Giving at the holidays isn’t enough


While Christmas time brings out the best in people, donations come to a halt after the celebrations

Sophie Long
News Writer

Over the holidays, the spirit of giving is present everywhere you go. At the mall, there are collection bins for the Salvation Army. Classrooms and workplaces across the city create hampers for the food bank to give to the less-privileged on Christmas day, and charity balls and suppers occur every night of the week in December. However, once the happiest time of the year is over, many people forget about donations and charity until next Christmas. Bonnie Morton, an anti-poverty advocate at the Regina Anti-Poverty Ministry, considers this to be a failure of our society.

“What happens at Christmas is we get this warm fuzzy feeling inside of us, and it makes us feel really good to be able to give, whether it’s to the food bank, to the church, or it’s to Santas Anonymous, giving out gifts to children and that,” Morton said. “Those families have those same needs day in and day out, short of the gift side of it. It makes us feel good to do that, but the reality is the day after people then fall back into [the sterotype of] ‘If they just did more for themselves.’ We get a buzz from giving at Christmas time, but that buzz doesn’t last much past New Years.”

With the demands on food banks and other charities increasing during the colder times of the year, and Morton said that demand simply doesn’t go away after the holiday season.

“At Christmas time, we’re all into the giving. Very quickly that Christmas cheer wears off. You see that after New Years. The reality is, after Christmas, the people living in poverty are one more time targeted … They have the same needs 365 days a year. [But, our society sees it as] ‘as soon as it’s given, it’s gone.’ People’s needs don’t begin and end on Christmas.”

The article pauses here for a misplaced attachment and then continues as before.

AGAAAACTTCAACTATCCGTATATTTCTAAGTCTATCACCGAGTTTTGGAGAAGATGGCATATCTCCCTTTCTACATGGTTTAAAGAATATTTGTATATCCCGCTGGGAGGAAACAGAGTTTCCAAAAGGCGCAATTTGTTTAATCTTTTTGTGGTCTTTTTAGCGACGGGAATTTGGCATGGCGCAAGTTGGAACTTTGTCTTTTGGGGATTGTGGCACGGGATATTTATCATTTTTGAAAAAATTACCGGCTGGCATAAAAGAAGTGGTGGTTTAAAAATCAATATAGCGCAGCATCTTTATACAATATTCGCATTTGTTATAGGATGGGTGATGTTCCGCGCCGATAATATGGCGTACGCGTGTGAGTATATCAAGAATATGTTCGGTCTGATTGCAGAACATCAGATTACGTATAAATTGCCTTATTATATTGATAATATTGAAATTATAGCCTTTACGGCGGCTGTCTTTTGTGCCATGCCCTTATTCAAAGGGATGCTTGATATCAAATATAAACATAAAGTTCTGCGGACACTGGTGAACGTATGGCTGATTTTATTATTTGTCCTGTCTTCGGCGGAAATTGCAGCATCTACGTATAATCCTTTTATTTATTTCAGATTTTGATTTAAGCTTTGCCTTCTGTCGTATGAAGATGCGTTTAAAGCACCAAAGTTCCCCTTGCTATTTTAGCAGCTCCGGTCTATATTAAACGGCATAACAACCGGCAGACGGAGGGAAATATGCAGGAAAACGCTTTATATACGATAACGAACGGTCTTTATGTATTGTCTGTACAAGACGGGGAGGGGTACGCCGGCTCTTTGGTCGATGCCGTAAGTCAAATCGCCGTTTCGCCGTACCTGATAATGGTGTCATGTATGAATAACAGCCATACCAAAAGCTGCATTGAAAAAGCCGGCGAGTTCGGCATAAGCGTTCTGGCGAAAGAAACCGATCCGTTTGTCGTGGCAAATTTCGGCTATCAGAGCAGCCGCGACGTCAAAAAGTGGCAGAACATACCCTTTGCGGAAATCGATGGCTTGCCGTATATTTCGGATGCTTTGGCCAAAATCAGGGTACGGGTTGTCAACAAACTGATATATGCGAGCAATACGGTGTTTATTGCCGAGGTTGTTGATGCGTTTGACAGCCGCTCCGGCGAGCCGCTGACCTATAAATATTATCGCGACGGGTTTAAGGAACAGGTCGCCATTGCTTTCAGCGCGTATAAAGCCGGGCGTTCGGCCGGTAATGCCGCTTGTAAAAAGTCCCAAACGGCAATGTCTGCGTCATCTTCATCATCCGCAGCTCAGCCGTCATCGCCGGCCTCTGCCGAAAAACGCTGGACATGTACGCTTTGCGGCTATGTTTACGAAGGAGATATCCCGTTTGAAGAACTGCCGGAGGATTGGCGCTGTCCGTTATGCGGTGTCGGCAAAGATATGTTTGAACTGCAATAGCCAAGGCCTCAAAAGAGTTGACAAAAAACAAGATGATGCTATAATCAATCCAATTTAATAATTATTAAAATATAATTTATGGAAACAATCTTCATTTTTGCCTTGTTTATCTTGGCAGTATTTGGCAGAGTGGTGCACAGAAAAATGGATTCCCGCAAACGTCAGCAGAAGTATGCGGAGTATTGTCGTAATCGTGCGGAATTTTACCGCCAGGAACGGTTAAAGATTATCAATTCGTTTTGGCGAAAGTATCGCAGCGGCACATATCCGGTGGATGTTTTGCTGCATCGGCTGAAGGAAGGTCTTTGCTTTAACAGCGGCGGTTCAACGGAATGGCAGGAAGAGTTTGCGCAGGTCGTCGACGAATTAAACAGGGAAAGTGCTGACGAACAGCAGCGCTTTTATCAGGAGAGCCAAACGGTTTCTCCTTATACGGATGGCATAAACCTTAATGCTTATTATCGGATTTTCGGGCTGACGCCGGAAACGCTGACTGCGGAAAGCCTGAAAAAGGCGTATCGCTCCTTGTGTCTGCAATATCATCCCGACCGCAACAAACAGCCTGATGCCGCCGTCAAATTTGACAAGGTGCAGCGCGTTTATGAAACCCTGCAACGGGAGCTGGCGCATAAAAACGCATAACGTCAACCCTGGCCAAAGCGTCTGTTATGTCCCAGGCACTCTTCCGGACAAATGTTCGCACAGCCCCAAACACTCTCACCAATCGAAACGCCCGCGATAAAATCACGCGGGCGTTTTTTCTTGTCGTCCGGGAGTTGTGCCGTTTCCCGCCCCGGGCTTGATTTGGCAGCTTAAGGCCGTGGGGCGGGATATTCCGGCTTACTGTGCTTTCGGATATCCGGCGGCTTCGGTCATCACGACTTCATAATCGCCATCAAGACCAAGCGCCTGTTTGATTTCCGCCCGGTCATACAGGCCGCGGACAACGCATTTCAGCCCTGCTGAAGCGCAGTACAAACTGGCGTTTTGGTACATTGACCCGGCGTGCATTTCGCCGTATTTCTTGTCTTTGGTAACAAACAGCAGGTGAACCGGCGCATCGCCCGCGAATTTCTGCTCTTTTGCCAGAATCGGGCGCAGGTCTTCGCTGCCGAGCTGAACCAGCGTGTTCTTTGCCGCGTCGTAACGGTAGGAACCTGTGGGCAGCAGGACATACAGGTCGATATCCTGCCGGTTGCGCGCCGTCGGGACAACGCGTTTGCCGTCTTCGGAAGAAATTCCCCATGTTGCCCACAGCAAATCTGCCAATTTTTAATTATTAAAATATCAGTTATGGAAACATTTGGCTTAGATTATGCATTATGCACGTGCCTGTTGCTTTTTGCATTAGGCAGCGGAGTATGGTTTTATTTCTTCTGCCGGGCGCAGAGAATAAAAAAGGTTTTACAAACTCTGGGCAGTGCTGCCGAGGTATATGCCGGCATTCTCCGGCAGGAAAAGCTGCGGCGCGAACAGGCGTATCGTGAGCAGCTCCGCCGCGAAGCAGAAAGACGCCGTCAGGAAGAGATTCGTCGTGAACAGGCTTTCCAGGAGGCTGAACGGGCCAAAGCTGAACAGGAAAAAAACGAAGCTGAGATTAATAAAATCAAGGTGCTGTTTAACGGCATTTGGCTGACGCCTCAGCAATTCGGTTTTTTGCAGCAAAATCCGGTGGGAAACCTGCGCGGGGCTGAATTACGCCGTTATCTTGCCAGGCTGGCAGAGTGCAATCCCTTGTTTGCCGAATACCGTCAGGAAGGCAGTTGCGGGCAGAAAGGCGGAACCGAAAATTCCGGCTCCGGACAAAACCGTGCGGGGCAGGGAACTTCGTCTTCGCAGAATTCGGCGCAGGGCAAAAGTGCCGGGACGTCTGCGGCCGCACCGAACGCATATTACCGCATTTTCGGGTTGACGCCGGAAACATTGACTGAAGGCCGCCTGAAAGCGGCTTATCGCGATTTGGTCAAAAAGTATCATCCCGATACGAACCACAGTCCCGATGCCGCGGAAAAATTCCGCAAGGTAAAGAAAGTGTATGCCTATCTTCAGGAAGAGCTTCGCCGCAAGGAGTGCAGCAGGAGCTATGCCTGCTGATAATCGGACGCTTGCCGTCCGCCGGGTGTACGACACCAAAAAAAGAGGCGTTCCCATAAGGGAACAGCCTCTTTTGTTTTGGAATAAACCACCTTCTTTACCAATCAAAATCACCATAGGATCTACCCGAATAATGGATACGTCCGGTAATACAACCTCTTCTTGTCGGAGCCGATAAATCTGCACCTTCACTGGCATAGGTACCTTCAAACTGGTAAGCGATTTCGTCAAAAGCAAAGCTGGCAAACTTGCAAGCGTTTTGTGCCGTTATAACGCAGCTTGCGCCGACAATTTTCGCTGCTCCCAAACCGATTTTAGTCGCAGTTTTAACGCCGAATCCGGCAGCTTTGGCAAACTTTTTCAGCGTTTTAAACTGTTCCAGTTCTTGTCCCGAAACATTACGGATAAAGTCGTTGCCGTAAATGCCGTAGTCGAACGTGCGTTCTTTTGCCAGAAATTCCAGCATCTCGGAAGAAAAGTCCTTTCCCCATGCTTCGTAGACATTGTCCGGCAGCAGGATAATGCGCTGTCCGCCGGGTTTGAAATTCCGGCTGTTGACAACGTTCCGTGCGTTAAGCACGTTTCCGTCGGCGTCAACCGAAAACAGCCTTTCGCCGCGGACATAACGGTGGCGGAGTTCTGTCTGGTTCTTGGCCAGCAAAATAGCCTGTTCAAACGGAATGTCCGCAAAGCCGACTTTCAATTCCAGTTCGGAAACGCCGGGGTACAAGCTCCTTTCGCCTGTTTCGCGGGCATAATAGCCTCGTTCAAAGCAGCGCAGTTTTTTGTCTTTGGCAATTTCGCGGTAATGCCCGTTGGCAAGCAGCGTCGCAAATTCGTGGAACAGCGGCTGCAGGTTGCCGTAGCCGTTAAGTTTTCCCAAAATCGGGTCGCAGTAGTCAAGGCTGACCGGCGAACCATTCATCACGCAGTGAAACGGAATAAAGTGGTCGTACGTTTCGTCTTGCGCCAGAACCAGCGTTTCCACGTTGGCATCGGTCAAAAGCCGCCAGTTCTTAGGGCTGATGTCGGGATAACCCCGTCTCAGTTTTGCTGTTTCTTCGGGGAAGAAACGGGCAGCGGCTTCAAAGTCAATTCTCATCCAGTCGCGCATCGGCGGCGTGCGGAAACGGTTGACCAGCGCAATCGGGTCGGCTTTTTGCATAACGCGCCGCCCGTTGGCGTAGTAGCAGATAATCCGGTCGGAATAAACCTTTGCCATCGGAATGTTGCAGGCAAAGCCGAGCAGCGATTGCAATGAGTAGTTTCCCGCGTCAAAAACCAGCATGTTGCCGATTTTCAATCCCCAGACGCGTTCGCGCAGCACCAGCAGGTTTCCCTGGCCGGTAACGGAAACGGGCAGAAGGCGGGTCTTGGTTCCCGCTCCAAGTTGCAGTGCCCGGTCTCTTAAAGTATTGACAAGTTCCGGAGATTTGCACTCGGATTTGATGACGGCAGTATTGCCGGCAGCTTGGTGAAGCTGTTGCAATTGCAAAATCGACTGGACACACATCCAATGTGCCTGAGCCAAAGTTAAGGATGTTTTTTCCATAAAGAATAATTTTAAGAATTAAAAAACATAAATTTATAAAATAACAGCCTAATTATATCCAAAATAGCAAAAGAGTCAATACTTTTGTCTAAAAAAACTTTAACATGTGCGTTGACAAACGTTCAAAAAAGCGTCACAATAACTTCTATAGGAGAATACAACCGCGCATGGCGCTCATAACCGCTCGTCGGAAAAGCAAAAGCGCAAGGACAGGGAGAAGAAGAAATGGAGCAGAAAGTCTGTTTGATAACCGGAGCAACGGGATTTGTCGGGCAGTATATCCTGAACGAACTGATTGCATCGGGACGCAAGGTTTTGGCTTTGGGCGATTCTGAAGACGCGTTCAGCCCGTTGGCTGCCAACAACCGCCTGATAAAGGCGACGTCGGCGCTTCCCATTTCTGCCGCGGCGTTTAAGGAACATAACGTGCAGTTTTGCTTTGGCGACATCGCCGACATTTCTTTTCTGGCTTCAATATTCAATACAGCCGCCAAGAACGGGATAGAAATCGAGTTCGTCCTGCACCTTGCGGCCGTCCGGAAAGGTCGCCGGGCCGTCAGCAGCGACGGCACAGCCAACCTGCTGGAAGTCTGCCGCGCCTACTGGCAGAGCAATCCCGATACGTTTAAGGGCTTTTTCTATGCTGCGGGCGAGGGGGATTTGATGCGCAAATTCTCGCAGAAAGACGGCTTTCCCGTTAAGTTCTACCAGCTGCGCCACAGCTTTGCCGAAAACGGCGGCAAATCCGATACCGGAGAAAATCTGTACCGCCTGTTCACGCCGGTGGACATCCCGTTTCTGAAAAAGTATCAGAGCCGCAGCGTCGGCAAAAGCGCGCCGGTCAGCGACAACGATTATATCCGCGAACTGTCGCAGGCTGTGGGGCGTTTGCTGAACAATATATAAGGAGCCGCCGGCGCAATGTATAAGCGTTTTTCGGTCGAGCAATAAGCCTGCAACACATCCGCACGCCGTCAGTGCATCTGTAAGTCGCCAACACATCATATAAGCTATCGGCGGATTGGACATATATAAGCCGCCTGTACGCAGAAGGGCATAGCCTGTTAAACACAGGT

“Number one, you need to educate yourselves of the reality of living in poverty. Nobody woke up one day and said ‘God, isn’t poverty great. I just aspire to be poor’ That’s not a personal choice of anybody.” – Bonnie Morton

Although the extra donations during Christmas time are welcome, Morton believes that it is time the public starts understanding the year-round demand chairitable items.

“We need to be helping all of our brothers and sisters. We, as a community, have a responsibility not just to give to charity,” she said. “We need to be moving in the area of justice and be asking our government, our communities, and ourselves to do the right thing for people living in poverty.”

Morton outlined several ways this can be done.

“Number one, you need to educate yourselves of the reality of living in poverty. Nobody woke up one day and said ‘God, isn’t poverty great. I just aspire to be poor’ That’s not a personal choice of anybody.”

Morton insisted charity must be coupled with action toward justice in order to be completely effective.

“We need to call on our government to bring in rent control so that people can have a roof over their heads. We need to ask for an actual living wage,” she said. “Anyone that looks like they’re really poor is removed by the police or by security. Out of sight, out of mind, right?”

Morton believes that the problem is exacerbated by the physical appearance of people who are asking for money.

“Treat people the way you’d like others to treat you. If you’re downtown and you’re well dressed and need a quarter, anyone will give one to you. If you’re poorly dressed, you won’t get that quarter.”

Her advice for those who want their charity to extend past giving and into justice is to “make that charity 365 days a year.  If you don’t know the details, call our ministry and we will explain it to you. Part of this poverty is systemic, and we’re a part of that because we support whatever the government does. If we want something to change, we have not only the right, but the responsibility to call on the government and say this is something we would like to see. As an individual student, you can call for things like a living wage, because eventually that will be you working out there. You can also ask for things like reasonable tuition rates…The provincial government needs to be called on to create reasonable tuition. Housing is an issue too. We need rent controls.”

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